Review of Davonte Jolly’s Film “Godspeed”


Graphic by Katey Goins

Katey Goins, Design Editor

Wishing you Godspeed.

Godspeed means to wish someone well on their new journeys and beginnings, which is fitting for Davonte Jolly’s first full length film. 

Jolly’s film follows street skaters, including the skaters of the Illegal Civilization street team. The major components that make this film so memorable is obviously the skating, soundtrack and the cinematography choices. However, the film has a very specific target audience that might drive some people away. 

There is no acting or script in this film, it is raw and real. The film features the skaters of Illegal Civilization, a street skate team that has turned into a skating company and film studio, and a few skaters outside of the team. The film follows these skaters around in their day to day lives highlighting their skating and them being in their element. The film is successful in truly showing the art that is skateboarding and the community it creates.

The film is basically a highlight reel of these skaters lives. It highlights their successes and fails in skating but also shows them living their lives and being youthful with the people that support them the most.  It also shows them creating the lives they want to live at such a young age, with the youngest skater, Sunny Suljic, being only 15 years old. 

That being said, the film also does a really good job of showing how diverse this group of people is all across the board. Every skater featured in this film all come from a different background, are different ages and races and they’re all brought together by their love and passion for skating. Highlighting this community helps to fight the stereotype of skaters being “stoner bums” when in reality they’re the most driven and persistent people that are very good at heart.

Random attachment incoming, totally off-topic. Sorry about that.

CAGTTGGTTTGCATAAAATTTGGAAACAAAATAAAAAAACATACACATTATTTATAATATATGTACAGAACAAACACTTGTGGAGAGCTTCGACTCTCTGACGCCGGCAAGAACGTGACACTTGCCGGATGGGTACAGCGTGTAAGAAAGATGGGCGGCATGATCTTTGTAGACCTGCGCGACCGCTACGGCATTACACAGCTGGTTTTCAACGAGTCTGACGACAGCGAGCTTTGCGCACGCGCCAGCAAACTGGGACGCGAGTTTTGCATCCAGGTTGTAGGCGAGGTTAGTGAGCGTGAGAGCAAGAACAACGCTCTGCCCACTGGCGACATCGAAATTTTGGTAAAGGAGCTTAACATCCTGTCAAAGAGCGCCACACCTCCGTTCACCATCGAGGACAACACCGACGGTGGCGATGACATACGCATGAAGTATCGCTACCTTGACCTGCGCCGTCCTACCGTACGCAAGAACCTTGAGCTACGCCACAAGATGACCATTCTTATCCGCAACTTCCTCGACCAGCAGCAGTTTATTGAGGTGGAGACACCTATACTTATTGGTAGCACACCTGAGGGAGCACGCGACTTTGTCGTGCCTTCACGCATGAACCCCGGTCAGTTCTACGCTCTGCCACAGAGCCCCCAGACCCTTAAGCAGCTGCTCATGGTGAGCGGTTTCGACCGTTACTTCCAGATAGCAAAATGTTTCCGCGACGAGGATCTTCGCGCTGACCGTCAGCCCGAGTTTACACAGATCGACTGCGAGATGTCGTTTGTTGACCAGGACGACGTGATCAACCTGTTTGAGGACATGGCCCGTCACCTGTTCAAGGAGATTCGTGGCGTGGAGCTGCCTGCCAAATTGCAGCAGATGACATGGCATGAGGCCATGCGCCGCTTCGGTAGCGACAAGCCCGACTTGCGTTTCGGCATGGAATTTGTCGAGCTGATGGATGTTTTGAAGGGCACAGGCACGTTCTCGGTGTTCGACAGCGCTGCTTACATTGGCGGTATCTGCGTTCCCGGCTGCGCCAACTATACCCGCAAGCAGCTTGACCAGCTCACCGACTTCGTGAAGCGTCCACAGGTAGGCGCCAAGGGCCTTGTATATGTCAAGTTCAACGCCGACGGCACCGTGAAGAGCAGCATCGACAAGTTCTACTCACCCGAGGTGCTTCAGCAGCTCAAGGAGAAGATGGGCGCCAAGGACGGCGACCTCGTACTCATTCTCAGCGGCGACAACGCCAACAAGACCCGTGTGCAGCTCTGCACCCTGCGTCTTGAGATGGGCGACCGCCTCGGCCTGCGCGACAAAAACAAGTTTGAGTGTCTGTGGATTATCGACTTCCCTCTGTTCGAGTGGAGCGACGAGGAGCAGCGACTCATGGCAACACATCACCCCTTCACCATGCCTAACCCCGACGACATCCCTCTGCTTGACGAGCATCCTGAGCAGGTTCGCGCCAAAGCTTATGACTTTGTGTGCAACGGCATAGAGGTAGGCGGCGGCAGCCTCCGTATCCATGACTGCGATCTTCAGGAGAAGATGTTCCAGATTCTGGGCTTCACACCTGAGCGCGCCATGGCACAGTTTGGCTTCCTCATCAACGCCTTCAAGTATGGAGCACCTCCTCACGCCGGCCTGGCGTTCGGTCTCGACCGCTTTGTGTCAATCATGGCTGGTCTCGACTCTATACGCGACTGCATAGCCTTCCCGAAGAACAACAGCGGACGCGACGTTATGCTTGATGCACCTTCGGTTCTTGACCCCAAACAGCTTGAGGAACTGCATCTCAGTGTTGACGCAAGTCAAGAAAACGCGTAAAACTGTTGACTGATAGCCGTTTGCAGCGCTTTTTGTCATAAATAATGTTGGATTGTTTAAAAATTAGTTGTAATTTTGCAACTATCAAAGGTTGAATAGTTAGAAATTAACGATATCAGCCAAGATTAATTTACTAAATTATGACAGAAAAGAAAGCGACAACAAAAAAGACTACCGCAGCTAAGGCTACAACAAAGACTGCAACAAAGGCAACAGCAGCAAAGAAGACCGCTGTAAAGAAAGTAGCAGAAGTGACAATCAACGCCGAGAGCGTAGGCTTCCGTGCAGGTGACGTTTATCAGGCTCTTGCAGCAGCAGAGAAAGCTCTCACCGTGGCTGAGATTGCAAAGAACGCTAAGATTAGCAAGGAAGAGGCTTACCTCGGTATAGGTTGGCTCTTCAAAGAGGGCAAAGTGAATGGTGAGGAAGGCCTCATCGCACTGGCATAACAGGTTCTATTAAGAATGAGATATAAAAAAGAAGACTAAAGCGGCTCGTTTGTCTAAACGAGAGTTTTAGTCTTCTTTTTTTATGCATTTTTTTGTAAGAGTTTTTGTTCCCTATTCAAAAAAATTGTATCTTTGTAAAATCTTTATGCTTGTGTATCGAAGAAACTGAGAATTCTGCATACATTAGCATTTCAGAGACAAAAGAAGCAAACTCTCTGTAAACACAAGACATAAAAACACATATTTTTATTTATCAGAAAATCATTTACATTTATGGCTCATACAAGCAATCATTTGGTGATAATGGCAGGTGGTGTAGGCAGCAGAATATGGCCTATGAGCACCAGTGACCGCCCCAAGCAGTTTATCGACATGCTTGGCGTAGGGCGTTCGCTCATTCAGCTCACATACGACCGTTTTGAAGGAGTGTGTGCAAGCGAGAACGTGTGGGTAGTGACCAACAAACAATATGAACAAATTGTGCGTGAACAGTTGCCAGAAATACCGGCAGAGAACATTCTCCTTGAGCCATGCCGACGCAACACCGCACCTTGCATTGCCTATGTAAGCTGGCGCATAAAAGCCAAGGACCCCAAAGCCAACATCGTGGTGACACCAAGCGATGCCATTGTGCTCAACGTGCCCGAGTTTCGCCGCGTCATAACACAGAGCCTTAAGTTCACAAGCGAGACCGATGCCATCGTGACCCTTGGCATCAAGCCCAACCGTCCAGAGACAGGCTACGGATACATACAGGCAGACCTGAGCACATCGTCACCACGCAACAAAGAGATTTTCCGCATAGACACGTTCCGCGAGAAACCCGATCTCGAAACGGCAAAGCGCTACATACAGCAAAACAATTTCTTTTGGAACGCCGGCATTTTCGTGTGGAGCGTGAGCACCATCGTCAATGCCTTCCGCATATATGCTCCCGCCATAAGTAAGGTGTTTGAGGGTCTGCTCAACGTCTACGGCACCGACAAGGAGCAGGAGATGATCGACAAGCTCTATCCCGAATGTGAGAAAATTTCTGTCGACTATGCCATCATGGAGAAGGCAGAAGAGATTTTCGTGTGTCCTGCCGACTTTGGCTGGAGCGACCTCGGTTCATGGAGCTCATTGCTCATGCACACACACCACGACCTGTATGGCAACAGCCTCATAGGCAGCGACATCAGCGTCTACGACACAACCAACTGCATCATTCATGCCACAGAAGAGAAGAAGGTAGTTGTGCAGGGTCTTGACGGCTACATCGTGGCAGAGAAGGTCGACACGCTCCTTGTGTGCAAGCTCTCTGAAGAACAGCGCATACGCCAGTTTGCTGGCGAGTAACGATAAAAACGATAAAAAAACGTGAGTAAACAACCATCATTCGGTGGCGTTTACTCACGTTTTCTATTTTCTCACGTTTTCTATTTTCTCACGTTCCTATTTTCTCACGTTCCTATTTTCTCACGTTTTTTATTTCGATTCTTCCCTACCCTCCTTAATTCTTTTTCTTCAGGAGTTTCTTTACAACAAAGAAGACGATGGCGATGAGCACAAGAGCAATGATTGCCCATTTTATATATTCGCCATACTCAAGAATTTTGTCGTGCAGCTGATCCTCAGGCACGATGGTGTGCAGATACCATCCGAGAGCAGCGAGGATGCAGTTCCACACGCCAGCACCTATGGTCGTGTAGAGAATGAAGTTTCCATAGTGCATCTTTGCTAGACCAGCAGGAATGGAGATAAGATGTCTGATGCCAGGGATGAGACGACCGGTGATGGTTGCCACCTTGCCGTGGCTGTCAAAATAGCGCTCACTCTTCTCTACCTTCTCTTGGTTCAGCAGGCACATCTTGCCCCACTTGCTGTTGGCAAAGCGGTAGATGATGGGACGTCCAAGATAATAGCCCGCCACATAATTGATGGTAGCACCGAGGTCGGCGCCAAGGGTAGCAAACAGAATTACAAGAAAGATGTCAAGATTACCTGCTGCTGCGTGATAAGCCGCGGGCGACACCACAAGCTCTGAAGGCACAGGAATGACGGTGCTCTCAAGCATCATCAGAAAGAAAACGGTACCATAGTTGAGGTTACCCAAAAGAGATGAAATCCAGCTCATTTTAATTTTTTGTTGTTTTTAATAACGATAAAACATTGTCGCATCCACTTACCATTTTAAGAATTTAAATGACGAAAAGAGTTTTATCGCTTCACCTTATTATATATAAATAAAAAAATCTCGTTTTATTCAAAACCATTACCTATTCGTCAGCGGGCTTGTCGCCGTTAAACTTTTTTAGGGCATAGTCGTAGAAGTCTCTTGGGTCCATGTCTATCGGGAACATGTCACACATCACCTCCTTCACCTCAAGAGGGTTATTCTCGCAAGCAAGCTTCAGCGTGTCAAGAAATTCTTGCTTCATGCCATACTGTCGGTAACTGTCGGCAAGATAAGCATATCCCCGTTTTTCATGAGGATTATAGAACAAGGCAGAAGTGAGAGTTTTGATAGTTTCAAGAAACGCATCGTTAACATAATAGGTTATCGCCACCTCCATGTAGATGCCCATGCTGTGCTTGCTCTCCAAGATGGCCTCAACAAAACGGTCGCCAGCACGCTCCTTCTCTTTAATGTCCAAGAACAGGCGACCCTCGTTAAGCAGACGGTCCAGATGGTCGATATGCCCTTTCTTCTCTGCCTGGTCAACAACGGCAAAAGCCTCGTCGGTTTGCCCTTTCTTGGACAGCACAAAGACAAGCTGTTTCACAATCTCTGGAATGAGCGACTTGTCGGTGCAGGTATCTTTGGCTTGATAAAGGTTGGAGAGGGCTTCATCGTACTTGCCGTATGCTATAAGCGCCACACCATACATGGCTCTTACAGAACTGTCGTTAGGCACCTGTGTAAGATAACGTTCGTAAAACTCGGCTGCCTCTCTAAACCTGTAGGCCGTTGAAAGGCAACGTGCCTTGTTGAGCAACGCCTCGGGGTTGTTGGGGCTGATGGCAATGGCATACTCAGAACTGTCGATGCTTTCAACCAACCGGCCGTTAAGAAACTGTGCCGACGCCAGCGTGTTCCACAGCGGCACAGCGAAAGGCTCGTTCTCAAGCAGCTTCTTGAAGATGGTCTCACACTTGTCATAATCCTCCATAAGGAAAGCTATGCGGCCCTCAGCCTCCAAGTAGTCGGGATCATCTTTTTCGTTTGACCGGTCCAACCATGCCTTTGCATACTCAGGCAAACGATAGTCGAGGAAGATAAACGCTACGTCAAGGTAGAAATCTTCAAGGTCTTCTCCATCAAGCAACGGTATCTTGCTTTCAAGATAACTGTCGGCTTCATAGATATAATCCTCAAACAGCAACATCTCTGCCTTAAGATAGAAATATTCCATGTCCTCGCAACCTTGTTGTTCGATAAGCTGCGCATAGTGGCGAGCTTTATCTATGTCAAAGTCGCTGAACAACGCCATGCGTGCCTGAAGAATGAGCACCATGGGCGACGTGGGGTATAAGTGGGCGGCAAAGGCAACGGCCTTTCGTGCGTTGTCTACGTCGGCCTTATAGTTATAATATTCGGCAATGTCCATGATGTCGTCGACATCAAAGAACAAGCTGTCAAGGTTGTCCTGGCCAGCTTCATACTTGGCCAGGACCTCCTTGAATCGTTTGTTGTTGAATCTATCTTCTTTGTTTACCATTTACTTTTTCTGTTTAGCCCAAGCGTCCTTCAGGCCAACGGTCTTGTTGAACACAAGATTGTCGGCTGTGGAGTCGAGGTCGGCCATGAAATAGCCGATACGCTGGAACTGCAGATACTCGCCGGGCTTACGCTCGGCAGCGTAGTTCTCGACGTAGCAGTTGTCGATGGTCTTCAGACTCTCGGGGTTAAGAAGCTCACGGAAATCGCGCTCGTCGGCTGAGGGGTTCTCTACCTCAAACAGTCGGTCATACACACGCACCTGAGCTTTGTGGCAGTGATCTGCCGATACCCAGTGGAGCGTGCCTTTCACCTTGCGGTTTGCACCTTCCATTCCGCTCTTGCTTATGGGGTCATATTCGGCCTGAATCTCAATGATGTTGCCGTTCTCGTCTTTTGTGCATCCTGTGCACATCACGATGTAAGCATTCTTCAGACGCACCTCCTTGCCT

The film doesn’t have a set plot and there is no heavy dialogue, making almost more of a montage type film which is another thing that really sets this film apart from others. Given that the film is pure, raw, and real moments in these people’s lives, unscripted, Jolly had to find other elements to carry the film along and not lose interest in the audience that is normally carried by dialogue and plot. Which is why the soundtrack and cinematography choices were something Jolly relied on. The soundtrack features artists like Frank Ocean, Daniel Caesar, Brent Faiyaz, Rick Ross, Miguel, The Jackson 5 and more. 

The cinematography is one of the most important elements in this film given that Jolly is purely filming skateboarding which is hard to get in the first place. Jolly had to juggle not only getting clear shots of skaters, but getting interesting angles and different lenses, like fish eye lenses, to keep each shot creative and different. The film is heavily dependent on the shots and Jolly made a hard job look effortless. 

Again, since there is no heavy dialogue or real plot other than skaters skating, it might be hard for someone to sit down and watch the film for 58 minutes if skating isn’t really something you like or are only used to the classic type of film that is driven by those elements. But for those who are into skating, good music, and people who only radiate good vibes, this film is a masterpiece.